Commuters Take Metro-North President To Task At Public Meeting
NEW YORK (CBSNewYork/AP) — Fed up commuters on the Metro-North Railroad got a chance to give the railroad’s new president a piece of their minds Wednesday.
As WCBS 880’s Peter Haskell reported, it was almost as if Metro-North President Joseph Giulietti came into the lion’s den as he found himself surrounded by riders at Grand Central Terminal.
Earlier this month, a blistering Federal Railroad Administration report claimed that Metro-North has allowed its emphasis on trains’ on-time performance to “routinely” overshadow its safety operations.
But a lack of on-time performance was a major complaint at the Wednesday public meeting.
“Your job is also to run an efficient railroad,” one commuter said.
“And right now, I’m telling you the most important job I have right now is a safe railroad,” Giulietti countered.
Andrew Marra commutes from Hawthorne, and was not happy about his commute time.
“My scheduled commute time as increased 24 percent in the last year,” Marra told Giulietti.
“I’m not addressing what you want me to address because that, right now, I cannot address,” Giulietti said.
Another commuter said he has been riding Metro-North for 20 years and service has been excellent. He told 1010 WINS’ Holli Haerr he was not overly worried about safety.
“It is a concern, but it should not be seen as overriding everything else,” he said.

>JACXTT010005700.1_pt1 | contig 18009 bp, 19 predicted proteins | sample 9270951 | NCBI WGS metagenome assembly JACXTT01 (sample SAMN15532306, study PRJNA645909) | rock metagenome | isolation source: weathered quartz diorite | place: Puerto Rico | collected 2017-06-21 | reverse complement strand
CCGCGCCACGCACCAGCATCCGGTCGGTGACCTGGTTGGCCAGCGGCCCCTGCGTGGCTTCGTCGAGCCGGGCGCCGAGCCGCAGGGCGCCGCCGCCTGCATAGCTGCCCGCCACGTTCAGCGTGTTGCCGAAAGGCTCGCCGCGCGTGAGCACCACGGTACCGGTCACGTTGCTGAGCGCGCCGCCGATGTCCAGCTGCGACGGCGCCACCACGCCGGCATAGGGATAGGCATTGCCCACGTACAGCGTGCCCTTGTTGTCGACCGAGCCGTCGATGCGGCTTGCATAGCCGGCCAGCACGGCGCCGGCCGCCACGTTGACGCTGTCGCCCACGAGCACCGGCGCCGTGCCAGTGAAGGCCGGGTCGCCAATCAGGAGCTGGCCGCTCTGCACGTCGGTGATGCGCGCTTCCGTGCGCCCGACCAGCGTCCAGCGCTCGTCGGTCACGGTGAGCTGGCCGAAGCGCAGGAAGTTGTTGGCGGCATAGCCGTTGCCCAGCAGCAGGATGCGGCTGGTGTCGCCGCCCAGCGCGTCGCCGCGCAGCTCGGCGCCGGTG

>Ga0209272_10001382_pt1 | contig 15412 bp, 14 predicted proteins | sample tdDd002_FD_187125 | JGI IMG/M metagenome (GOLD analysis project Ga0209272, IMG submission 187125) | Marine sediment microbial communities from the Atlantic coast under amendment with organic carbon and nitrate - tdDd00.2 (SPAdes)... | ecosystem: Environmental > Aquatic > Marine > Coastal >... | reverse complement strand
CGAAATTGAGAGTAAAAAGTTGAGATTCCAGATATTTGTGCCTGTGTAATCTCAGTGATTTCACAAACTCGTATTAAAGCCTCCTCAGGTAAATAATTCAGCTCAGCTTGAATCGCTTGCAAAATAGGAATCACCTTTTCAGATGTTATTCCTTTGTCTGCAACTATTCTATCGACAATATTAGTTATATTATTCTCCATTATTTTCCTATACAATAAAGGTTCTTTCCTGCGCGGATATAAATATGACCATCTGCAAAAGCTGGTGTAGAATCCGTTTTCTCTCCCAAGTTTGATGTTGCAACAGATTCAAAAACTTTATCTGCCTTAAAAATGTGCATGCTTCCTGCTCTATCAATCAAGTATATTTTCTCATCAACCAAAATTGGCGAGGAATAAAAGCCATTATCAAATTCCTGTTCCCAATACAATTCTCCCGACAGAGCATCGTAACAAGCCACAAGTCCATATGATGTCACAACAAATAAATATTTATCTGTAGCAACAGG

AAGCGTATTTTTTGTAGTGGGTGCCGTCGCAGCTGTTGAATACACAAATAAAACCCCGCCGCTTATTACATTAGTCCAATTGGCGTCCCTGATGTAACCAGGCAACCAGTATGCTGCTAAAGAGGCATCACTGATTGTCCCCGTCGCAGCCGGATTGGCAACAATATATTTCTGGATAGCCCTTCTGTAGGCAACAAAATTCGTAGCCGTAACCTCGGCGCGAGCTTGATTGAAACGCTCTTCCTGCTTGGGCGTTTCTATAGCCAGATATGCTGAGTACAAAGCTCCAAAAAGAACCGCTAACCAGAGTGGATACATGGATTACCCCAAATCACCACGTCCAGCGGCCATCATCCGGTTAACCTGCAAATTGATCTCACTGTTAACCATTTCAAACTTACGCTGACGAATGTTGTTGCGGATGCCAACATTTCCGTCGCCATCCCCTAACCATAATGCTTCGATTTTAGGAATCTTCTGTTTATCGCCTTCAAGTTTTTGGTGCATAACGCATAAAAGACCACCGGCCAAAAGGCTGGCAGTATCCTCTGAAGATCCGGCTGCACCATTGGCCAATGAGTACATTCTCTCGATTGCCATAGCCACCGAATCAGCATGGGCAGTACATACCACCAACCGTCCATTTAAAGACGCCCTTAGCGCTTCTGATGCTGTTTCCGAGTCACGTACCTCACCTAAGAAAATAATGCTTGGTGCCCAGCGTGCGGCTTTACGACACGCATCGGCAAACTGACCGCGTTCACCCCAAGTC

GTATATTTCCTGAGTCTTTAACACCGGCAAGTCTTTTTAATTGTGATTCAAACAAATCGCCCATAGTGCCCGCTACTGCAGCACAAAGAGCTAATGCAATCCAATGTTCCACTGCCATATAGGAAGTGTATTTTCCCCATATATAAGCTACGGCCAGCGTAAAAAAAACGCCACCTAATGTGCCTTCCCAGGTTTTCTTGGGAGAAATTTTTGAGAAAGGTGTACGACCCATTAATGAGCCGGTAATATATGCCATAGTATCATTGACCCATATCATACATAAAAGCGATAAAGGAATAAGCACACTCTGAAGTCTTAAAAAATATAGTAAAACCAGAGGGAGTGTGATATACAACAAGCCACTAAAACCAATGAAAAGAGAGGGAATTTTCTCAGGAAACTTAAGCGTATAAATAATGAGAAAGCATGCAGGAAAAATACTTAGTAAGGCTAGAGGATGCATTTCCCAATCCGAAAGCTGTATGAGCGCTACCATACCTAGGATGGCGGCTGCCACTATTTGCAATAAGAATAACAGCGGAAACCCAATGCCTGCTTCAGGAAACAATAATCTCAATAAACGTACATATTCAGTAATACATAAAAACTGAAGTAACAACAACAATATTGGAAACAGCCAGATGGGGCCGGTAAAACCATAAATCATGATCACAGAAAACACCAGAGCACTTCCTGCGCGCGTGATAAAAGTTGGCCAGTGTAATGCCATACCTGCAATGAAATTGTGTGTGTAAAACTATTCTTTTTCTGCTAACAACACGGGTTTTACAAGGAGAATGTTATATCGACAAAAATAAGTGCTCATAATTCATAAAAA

Another rider, Matt Sky, said both timeliness and safety are concerns for him.
“You want to get there on time, but you want to make sure that trains don’t derail and anything dangerous happens,” he said.
Other riders spoke about reliability, cleanliness, and value.
Metro-North announced this week that it has put some new safety measures in place following the FRA report. The railroad has reportedly finished signaling upgrades that will automatically brake speeding trains at movable bridges and sharp curves.
Last week, the Metropolitan Transportation Authority announced plans to install video cameras and audio recorders on most Metro-North and Long Island Rail Road trains.
The move is in response to safety recommendations put forward by the National Transportation Safety Board following a December derailment that killed four people in the Bronx, the MTA said.
Metro-North has acknowledged repeatedly that 2013 was its worst year in memory. A derailment in Bridgeport in May injured dozens of people and another in the Bronx on Dec. 1 left four people dead.
A power outage in September forced Metro-North to reduce service for nearly two weeks, infuriating passengers and forcing many to take to their cars on crowded Connecticut highways to avoid Metro-North.
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